In Madagascar, the valiha is classified as a traditional musical instrument. I chose this instrument because I am particularly fond of the sound it makes and of its tubular shape. I have already listened to this instrument on television and in concert. There are various types of valiha but the one I am going to describe is the valiha toritenany.

The valiha originated in Southeast Asia (Malaysia, the Philippines and Vietnam) before the birth of Christ. Its name comes from the word vadya, which means a sacred musical instrument. The valiha toritenany is the first type that existed in Madagascar. It is made from a bamboo stick with knots at distant intervals. Its length is around 1.2 m with a diameter of about 10 cm. Fibres are wound in a regular fashion around the cylindrical tube, the number varying with the maker. This one has both ends wrapped with a kind of tightly wound tendril or vine. There are one or two movable pumpkinwood bridges under each end with which players can tune their instrument. The valiha has a weak sound so to intensify its resonance and produce a shriller tone, the maker winds the valiha strings in metal. These are called valiha jihy-vy. The valih Read More
In Madagascar, the valiha is classified as a traditional musical instrument. I chose this instrument because I am particularly fond of the sound it makes and of its tubular shape. I have already listened to this instrument on television and in concert. There are various types of valiha but the one I am going to describe is the valiha toritenany.

The valiha originated in Southeast Asia (Malaysia, the Philippines and Vietnam) before the birth of Christ. Its name comes from the word vadya, which means a sacred musical instrument. The valiha toritenany is the first type that existed in Madagascar. It is made from a bamboo stick with knots at distant intervals. Its length is around 1.2 m with a diameter of about 10 cm. Fibres are wound in a regular fashion around the cylindrical tube, the number varying with the maker. This one has both ends wrapped with a kind of tightly wound tendril or vine. There are one or two movable pumpkinwood bridges under each end with which players can tune their instrument. The valiha has a weak sound so to intensify its resonance and produce a shriller tone, the maker winds the valiha strings in metal. These are called valiha jihy-vy. The valiha that currently exist are made of tin.

The valiha can accompany all instruments; it can be played as a solo instrument or played in groups for folk, traditional popular, contemporary popular and modern music. In the royal era, the valiha was reserved for the use of the nobility. But that did not prevent slaves from developing their own talent and familiarizing themselves with the instrument despite the threat of punishment from their masters. Out of fear, they pretended that they did not know how to play. Sometimes, however, their skill was even greater than those of their masters.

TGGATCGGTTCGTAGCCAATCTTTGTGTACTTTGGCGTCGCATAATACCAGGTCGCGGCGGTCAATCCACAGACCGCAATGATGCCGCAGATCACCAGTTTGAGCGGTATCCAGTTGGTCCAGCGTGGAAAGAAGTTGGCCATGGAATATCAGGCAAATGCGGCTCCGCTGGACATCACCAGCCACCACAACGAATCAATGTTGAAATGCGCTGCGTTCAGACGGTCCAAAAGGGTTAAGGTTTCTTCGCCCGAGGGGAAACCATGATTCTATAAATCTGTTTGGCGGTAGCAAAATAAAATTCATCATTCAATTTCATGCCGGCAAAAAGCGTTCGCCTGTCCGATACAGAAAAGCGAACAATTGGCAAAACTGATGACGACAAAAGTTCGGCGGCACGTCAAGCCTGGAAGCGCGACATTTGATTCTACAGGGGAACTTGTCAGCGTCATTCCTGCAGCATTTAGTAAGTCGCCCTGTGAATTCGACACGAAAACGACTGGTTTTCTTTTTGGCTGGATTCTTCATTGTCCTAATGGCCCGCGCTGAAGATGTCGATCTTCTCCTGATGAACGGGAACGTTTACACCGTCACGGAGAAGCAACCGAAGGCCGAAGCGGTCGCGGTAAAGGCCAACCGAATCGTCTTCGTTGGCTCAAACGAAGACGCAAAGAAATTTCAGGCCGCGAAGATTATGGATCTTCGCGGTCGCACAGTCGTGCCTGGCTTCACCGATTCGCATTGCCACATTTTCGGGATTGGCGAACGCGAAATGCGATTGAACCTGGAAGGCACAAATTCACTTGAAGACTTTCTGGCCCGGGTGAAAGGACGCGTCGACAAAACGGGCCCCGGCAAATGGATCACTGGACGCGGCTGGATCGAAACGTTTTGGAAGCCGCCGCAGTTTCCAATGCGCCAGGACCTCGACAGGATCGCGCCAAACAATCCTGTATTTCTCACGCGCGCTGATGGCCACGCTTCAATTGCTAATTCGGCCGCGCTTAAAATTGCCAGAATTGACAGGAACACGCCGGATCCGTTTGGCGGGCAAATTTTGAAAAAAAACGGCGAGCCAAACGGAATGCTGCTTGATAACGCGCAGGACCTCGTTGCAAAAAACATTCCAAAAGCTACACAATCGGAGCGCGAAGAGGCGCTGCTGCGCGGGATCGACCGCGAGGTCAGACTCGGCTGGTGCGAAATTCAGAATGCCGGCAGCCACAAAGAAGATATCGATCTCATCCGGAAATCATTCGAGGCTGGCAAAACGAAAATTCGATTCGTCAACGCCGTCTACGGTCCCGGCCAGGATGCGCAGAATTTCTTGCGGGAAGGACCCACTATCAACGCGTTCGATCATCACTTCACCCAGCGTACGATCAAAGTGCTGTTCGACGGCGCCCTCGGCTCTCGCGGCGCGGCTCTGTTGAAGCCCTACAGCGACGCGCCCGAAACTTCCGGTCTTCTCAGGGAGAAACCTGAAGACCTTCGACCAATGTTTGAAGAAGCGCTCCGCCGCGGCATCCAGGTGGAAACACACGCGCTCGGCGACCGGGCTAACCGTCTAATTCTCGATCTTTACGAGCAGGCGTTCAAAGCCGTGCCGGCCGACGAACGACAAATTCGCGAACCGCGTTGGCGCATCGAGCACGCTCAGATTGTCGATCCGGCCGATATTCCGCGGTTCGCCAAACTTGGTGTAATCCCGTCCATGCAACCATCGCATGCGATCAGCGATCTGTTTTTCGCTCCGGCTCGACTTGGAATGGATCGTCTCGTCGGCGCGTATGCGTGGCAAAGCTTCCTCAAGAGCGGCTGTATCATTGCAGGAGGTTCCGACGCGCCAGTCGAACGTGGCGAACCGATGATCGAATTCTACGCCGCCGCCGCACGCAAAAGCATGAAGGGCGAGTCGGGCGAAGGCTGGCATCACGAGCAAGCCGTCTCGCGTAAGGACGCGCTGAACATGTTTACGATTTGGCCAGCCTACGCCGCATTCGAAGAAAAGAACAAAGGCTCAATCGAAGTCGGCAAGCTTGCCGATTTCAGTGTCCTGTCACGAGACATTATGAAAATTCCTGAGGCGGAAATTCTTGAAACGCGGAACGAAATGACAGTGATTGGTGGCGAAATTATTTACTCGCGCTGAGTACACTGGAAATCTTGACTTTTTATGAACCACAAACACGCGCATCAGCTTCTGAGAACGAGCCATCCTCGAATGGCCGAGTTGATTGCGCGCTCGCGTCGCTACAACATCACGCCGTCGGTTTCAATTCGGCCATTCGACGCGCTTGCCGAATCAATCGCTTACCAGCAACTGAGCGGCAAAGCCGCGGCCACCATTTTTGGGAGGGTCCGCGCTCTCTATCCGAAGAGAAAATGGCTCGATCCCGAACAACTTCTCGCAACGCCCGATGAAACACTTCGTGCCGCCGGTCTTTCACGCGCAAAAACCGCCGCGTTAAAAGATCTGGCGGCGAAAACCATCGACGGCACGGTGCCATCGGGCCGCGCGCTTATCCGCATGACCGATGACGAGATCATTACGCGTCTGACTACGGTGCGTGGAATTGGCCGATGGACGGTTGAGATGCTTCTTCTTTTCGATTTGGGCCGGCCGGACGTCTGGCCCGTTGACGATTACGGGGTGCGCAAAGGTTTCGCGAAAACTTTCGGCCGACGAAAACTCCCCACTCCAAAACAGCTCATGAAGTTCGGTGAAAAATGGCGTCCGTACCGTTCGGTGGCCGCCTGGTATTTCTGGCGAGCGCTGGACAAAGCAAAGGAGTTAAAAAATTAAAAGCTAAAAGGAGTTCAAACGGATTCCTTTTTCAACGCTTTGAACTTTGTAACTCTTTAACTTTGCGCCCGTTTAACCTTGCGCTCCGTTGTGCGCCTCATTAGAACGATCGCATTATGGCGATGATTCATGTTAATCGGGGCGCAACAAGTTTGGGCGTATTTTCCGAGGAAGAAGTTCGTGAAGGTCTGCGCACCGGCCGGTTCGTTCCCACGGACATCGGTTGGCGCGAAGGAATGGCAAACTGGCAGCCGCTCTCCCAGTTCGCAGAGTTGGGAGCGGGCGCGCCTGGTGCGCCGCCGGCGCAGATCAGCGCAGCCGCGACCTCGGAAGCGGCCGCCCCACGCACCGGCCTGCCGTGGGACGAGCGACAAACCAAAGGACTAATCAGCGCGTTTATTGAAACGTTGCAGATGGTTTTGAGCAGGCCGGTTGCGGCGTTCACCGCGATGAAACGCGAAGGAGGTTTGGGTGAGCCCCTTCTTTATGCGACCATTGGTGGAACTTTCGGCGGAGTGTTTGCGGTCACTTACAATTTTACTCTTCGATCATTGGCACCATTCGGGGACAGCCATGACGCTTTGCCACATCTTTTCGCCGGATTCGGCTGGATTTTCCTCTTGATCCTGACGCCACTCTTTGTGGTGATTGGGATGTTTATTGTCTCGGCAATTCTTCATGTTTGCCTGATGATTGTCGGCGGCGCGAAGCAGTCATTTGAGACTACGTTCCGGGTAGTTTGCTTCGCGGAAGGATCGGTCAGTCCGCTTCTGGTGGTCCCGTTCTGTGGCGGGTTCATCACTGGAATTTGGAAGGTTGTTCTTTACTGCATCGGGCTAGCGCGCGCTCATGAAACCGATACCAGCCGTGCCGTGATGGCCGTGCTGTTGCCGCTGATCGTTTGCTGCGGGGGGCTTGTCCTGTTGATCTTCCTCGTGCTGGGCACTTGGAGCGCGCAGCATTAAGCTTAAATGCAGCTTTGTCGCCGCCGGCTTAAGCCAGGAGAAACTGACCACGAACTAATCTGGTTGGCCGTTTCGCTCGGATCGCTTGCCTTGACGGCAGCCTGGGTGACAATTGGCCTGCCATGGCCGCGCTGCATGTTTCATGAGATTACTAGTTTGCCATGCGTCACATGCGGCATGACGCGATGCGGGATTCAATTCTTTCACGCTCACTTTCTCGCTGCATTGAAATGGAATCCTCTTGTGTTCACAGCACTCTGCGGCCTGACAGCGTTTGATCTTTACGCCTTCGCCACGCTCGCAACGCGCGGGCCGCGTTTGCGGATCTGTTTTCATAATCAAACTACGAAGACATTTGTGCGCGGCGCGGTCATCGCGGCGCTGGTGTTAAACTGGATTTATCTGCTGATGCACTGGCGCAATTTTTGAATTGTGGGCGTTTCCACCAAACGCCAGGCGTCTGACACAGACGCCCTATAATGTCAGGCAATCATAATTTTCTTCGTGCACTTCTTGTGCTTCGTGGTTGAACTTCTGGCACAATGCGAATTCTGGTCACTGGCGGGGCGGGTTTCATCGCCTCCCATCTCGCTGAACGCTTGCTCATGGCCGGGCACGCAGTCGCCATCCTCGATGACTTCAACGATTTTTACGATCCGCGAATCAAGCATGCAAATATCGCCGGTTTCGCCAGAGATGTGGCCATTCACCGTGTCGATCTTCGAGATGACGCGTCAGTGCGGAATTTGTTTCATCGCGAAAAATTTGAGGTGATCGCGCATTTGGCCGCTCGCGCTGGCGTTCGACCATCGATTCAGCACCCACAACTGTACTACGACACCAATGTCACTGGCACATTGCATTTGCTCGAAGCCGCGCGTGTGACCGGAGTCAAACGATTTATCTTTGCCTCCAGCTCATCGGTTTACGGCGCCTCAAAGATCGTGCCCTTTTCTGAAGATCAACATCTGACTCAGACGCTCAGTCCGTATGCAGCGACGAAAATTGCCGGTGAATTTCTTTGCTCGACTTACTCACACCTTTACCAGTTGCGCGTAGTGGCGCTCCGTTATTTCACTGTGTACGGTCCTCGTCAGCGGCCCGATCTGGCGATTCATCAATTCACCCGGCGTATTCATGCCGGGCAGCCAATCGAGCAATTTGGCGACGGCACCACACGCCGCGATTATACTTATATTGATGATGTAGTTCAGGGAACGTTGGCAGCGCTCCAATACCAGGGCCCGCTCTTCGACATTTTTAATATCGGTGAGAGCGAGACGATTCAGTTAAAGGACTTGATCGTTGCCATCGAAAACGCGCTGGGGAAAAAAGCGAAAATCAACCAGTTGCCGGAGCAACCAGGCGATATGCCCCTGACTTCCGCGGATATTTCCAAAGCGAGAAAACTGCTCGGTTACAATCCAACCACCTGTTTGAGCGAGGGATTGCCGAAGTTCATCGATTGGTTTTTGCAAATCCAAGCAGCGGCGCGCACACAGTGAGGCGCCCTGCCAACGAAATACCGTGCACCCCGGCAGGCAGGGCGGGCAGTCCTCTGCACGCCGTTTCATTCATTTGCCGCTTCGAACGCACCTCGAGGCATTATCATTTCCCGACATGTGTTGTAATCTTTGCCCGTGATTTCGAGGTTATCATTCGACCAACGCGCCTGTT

The valiha is also played during family events, such as second burials, in concerts or for religious festivals. The instrument is held either between the legs or under the arm, it is played with both hands and plucked by the fingers. However, the most talented players no longer pluck the strings but brush them very lightly. The valiha has a simple tonality and can play lead or accompaniment.

These days, valiha makers give each of their instruments a name depending on the shape they choose. For example, the valiha in the shape of a suitcase is called a valiha vata and the one in the shape of a dugout canoe is called a valiha lakana. The bamboo section has sometimes even been lengthened to build a huge or giant valiha.

A chromatic valiha has been created as a result of technical development of the instrument, in recent times.

© 1999, CHIN. All Rights Reserved.

Valiha Toritenany

Valiha toritenany

Asia

Museum of Art and Archeology of the University of Antananarivo, Madagascar

Bamboo with strings built into the body, raised by small bridges made of gourd. 2 thong hoops (zebu)
1,20 cm x 8 cm to 10 cm
© Museum of Art and Archeology of the University of Antananarivo, Madagascar


Valiha Toritenany 2

Valiha toritenany

Asia

Museum of Art and Archeology of the University of Antananarivo, Madagascar

Bamboo with strings built into the body, raised by small bridges made of gourd. 2 thong hoops (zebu)
1,20 cm x 8 cm to 10 cm
© Museum of Art and Archeology of the University of Antananarivo, Madagascar


Valiha Toritenany: Audio

Valiha Toritenany: Audio

Canadian Heritage Information Network
Canadian Heritage Information Network, Centre des recherches et études andalouses, Centre des musiques arabes et méditerranéennes Ennejma Ezzahra, Musée de la musique, Laboratoire de recherche des musiques du monde, Musée acadien de l'Université de Moncton, Canadian Museum of Civilization, Musée d'art et d'archéologie de l'Université d'Antananarivo, Musée ethnographique Alexandre Sènou Adande, Musée national du Mali, St. Boniface Museum, Lycée de langues étrangères Alexandre Dumas, Museum of the Romanian Peasant

© 1999, CHIN. All Rights Reserved.


Learning Objectives

The learner will:

  • Understand that music is an expression in all cultures
  • Understand that the relationship between personal feelings and music transcends borders and cultures
  • Develop respect for music from a variety of cultural contexts
  • Examine traditional music practices in selected Francophone countries
  • Demonstrate geographical awareness by identifying Francophone countries
  • Be aware of the musical contributions of various cultural groups in their own community
  • Understand that all world music can be organized within a standard classification system

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